But that’s just the start. In addition to mapping high-contact areas, Sound Inc. creates systems that can automatically sound alarms when rooms have surpassed their intended capacity, scan the temperatures of visitors, send alerts when employees are lingering in high-traffic areas—such as hallways, where they’re more likely to come into contact with coworkers or visitors—and monitor policies like mask-wearing and social distancing.

“For a business owner who is worried about having their employees come back and feel safe, that first line of defense is really important,” says Brian Clark, Vice President of Sound Inc. “You want to know who is coming into your building. That concept is called ‘visitor management’, and, traditionally, most businesses don’t do it very well. But now we’re paying closer attention to who comes and goes into our workplaces.”

Beyond protecting employees and visitors from COVID-19, Brian says that his company’s technology can offer protection from other kinds of threats. For example, a system with a motion-sensor can be installed near a door to detect weapons and automatically perform background checks, in addition to reading temperatures.

Scientel Solutions is Helping Organizations Safely Return to ‘Normal’ 

Of all the strange rituals that became ‘normal’ in 2020, the act of having your temperature taken in public is among the strangest. If you have visited a doctor’s office or a restaurant in the past nine months, you probably experienced something like this: Someone in a mask approaches you, aims what looks like a plastic Marvin the Martian laser gun at your forehead, and pulls the trigger. Odd as it may seem, taking temperatures at the entrance of a high-traffic area is a good idea, as it allows businesses to turn away anyone who is feverish, a potential sign of COVID-19.

But these handheld devices have three weaknesses: 1.) Their accuracy ranges from mediocre to unusable, 2.) They require the operator to be in close proximity to multiple, potentially infected individuals, putting them at greater risk, and 3.) The process of scanning a person with a handheld device is tedious and time-consuming. It isn’t a practical solution for businesses or events with high volumes of people entering the area.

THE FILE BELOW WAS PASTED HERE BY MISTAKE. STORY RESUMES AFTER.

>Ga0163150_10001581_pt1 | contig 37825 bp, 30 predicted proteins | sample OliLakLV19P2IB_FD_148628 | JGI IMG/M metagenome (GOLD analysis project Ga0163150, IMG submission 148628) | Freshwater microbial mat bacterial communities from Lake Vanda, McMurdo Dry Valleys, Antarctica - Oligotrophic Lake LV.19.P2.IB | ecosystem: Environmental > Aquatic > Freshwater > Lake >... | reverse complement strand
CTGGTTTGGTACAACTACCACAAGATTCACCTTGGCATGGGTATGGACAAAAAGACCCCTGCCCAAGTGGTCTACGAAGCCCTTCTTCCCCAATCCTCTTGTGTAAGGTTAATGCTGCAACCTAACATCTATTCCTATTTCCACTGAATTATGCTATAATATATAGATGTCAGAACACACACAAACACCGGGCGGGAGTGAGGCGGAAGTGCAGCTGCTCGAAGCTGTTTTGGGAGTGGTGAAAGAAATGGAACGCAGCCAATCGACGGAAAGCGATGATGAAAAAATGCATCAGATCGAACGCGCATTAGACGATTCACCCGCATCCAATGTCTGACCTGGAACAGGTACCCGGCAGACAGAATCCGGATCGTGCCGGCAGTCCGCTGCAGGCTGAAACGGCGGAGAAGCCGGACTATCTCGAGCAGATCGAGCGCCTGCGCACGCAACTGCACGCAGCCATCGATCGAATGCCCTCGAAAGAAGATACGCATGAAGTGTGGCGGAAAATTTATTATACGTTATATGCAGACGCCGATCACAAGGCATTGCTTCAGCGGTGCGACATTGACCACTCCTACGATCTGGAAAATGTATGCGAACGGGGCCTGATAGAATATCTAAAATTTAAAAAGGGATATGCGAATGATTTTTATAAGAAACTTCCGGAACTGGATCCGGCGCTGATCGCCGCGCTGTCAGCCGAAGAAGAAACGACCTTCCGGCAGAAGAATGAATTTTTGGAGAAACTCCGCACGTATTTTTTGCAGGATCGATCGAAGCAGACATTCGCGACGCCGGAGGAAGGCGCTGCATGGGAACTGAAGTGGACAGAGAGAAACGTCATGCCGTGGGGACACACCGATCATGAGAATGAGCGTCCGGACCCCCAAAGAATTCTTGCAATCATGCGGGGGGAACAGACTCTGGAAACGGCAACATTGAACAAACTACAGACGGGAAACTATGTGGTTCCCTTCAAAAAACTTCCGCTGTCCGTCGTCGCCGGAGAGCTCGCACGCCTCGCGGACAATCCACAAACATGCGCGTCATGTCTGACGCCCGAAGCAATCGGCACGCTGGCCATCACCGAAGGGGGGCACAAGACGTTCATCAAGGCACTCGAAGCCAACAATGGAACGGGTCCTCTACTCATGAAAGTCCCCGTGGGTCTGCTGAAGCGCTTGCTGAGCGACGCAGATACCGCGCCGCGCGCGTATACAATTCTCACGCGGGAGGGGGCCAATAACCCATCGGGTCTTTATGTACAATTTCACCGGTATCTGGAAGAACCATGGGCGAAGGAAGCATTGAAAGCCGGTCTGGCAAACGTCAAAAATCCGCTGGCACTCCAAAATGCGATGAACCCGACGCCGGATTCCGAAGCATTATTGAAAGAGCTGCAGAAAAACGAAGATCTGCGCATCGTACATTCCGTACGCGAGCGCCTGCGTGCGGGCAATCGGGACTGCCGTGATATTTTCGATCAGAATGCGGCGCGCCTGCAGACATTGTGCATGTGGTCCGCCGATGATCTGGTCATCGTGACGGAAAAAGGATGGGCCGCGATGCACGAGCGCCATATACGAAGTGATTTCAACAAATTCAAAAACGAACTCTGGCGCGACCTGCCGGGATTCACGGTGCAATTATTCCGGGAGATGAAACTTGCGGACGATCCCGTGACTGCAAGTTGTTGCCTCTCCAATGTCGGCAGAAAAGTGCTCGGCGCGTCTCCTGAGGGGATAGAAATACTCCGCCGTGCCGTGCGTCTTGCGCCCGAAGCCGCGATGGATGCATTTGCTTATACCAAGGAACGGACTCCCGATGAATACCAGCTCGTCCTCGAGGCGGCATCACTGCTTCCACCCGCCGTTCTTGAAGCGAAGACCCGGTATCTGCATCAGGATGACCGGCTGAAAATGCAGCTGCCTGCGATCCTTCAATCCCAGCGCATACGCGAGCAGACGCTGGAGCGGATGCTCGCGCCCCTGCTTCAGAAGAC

The engineers at Scientel Solutions in Aurora were frustrated with the existing temperature-reading systems—on behalf of their own business, as well as their customers’—so, they built a better machine. The Mobile Evaluation and Triage (MET) Unit, which resembles a tall, friendly robot with wheels in lieu of legs, combines several advanced technologies to overcome the weaknesses of handheld scanners.

While the MET also reads temperatures, it does so with far greater accuracy and speed than handheld scanners, while allowing operators to maintain a safe distance from the individuals they scan. At the core of the device is a retinal camera, which reads temperatures by scanning a person’s tear ducts. Sound strange? Maybe it is. But the system is incredible accurate, reading temperatures within 0.4 degrees Fahrenheit, vastly better than most scanners. It’s also fast, scanning each person within less than a second, enabling the device to process dozens of individuals per minute. If a person does have a fever, the device alerts operators—and can be integrated with other systems (for example, to automatically send a notice to security).

The MET unit is ideal for any location that may see a high volume of people—hospitals, corporate centers, municipal buildings, stadiums, airports, etc.—and can be used in conjunction with other safety measures to make events safer. Locally, Scientel has brought the MET to the City of Aurora, Kane County, Stephen Co. and Hesed House, as well as other businesses and organizations around the country.

For Nelson Santos, Founder & CEO of Scientel, technologies like the MET are an essential component of any reopening effort.

“We use the MET Unit for our own employees and all guests on a daily basis,” Nelson says. “With the help of the MET—as well as other technologies—Scientel has been able to hold events in conjunction with social distancing. We believe that we need to continue to operate as a business and function as families, all while being socially responsible given the pandemic.” 

A Safer Tomorrow

No single technology, concept or guideline will protect us from threats like COVID-19 (although, vaccines will go a long way towards solving our immediate problem).

Instead, creating a safer, healthier future for the communities of DuPage County comes down to collaboration: many minds, technologies, businesses and institutions coming together to find smart solutions to our immediate problems, while addressing our long-term challenges.